Click here for latest photos.

5 Responses to “Go West!”

  1. darren says:

    Do you remember the white caravan with the GB stickers on it at the cafe? Fantastic pics and thanks for the honoury slot in the middle of the blog. Although I don’t recall losing any knife throwing competition to James!

  2. Motoventurers says:

    Well, you’re getting on now, your memory’s probably not what it used to be!…

  3. Jackson says:


    Great stuff, hope the neck’s OK James. yes i hit a pigeon once on the bike. Forget all the rural roads where it might have been more likely, because it was on the M1 at quite a pace…..luckily the fairing took the impact.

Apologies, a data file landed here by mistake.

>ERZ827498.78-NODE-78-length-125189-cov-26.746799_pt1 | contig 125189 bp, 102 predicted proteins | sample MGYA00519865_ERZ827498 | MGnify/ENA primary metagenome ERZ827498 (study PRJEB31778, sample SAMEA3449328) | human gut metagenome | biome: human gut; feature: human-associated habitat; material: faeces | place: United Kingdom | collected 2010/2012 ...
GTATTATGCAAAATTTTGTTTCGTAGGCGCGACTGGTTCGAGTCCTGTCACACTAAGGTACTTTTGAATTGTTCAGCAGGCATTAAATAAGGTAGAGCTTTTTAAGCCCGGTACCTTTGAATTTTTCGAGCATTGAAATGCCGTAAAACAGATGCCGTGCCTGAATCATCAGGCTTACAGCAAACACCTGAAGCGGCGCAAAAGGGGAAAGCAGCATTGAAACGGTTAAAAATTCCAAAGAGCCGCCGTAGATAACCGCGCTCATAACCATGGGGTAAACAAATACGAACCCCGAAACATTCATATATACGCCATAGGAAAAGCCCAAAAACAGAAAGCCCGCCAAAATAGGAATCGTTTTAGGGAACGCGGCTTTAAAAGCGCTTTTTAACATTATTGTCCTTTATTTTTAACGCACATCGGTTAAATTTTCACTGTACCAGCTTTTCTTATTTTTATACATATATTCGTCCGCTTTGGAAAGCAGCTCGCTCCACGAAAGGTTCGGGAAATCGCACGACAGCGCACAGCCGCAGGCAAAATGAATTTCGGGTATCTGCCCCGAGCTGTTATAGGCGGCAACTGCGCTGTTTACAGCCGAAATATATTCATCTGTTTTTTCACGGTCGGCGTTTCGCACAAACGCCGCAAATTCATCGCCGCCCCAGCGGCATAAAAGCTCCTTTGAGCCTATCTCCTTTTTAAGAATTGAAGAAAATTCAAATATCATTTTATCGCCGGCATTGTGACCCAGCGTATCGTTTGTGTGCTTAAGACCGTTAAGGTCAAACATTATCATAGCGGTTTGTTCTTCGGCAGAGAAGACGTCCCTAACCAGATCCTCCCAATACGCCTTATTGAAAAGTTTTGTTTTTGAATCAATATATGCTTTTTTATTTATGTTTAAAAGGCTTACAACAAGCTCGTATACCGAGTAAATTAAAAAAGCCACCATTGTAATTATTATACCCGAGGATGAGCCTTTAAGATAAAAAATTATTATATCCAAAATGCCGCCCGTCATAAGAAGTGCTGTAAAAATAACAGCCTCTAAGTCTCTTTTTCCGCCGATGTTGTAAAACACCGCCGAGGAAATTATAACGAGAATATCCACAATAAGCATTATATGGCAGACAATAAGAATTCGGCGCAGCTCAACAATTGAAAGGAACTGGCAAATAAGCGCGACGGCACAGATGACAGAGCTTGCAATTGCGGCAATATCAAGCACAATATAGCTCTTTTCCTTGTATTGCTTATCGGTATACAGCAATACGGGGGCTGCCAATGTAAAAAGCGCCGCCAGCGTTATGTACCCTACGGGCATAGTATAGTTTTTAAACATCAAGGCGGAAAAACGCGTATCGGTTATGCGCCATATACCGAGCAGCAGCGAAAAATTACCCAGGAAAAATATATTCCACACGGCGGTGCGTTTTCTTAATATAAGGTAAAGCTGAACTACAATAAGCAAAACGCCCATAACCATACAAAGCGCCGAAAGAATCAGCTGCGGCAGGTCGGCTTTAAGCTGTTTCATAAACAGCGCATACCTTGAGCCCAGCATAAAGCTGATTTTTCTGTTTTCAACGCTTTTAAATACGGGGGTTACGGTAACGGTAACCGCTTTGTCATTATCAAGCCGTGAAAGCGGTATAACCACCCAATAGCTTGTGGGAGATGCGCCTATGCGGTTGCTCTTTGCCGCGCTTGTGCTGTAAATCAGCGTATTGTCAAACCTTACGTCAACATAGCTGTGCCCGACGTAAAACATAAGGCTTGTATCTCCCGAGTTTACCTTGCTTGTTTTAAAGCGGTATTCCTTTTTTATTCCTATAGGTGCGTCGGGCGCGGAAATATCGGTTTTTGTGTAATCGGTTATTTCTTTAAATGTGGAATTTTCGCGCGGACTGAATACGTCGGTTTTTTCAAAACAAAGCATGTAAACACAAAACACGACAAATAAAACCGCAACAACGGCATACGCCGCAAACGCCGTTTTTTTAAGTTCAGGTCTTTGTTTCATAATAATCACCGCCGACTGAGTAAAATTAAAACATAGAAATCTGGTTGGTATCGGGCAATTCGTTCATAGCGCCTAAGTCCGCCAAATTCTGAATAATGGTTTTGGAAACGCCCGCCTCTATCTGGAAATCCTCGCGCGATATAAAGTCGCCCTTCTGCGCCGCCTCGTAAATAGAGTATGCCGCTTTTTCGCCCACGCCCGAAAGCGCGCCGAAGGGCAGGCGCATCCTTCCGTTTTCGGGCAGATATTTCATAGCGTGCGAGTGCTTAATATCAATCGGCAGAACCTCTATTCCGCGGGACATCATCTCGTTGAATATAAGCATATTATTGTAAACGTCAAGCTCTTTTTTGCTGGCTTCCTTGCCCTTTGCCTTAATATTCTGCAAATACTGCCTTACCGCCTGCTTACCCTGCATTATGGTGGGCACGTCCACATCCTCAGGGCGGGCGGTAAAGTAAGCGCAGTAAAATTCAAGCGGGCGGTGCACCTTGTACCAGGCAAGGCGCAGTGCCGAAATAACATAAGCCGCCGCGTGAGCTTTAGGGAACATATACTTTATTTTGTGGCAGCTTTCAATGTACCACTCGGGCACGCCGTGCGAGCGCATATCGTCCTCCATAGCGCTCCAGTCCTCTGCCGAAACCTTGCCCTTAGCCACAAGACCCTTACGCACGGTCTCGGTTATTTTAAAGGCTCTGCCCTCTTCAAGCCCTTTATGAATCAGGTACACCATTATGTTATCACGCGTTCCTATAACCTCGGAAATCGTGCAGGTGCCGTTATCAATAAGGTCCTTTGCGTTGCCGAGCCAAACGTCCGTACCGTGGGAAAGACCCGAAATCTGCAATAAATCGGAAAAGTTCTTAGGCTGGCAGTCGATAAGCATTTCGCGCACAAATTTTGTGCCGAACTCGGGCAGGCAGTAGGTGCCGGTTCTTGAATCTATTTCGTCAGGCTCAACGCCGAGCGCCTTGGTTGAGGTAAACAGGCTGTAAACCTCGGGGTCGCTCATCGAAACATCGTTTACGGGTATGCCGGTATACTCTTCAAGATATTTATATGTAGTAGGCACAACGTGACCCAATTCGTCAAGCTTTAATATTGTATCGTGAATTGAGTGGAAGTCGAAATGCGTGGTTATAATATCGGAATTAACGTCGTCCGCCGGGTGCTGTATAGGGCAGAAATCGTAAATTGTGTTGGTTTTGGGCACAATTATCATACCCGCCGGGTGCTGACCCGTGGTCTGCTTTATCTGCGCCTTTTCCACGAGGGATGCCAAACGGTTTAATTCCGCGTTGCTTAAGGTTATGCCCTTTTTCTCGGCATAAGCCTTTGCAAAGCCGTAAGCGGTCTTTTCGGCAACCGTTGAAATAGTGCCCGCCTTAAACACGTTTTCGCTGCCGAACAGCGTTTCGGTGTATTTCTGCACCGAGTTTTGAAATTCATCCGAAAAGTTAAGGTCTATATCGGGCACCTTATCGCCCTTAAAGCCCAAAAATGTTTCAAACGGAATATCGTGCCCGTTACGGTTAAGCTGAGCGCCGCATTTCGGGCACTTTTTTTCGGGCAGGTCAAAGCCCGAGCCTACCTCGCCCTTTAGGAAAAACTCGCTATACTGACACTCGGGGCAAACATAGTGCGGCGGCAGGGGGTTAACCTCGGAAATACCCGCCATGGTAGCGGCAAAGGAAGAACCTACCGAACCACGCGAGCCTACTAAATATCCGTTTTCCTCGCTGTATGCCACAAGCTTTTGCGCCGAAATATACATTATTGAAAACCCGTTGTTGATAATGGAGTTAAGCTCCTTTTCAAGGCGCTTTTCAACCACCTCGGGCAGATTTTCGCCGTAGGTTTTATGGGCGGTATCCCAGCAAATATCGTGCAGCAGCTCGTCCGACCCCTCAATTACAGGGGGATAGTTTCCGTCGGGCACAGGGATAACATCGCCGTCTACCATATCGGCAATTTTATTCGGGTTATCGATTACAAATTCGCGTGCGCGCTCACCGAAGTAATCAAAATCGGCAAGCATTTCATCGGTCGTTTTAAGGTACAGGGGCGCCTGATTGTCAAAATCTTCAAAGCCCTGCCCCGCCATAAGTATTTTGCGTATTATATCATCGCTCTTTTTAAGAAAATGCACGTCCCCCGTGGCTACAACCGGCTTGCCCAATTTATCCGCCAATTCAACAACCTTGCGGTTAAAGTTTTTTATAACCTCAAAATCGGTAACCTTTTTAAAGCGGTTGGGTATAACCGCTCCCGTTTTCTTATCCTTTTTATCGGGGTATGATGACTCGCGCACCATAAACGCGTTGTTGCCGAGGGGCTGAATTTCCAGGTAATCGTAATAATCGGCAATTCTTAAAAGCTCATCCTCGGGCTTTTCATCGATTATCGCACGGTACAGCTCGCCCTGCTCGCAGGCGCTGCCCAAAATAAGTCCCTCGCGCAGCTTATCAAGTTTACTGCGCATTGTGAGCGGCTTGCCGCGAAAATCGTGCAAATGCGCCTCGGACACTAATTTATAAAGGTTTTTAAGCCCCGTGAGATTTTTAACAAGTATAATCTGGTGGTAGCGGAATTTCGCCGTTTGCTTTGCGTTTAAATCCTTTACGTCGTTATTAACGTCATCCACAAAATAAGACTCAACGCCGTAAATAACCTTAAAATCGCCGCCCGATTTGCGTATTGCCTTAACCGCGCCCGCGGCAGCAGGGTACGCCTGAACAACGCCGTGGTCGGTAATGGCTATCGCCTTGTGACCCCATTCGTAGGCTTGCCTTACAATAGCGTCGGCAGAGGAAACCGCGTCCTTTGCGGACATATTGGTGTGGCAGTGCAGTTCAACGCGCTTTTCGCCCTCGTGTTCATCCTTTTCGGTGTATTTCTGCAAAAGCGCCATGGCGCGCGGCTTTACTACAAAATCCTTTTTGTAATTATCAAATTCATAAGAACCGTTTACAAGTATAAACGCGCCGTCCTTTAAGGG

please keep going so I can come out at some stage and travel a bit with you. Must have been awesome for Darren.
    You have inspired me to pull out my albums and blogs from trips i did 2000-2001. Nice to have an evening of nostalgia after so long without looking at them.
    Anyway,I don’t know exactly where you are now as i know you’re behind on the blog but reliving my adventures has brought to mind some recommendations:

    Laos: Vang Vieng for climbing, river tubing and chilled vibe. Perhaps overrun by gap year backpackers now?
    Further south the “Plain of Jars” and surrounding frontier like towns. Horrific agent orange aftermath and watch out for land mines.
    Right in South near Cambodia, Don Det – super friendly, relaxing, big waterfalls and the irrawaddy dolphin

    Vietnam – believe you’re already covered it? Did you go to the hill tribes near the Chinese boarder in the North?

    Angkor – as well as “Wat”, most amazing temples were Ta Prohm, Banteay Srei and the Bayon one.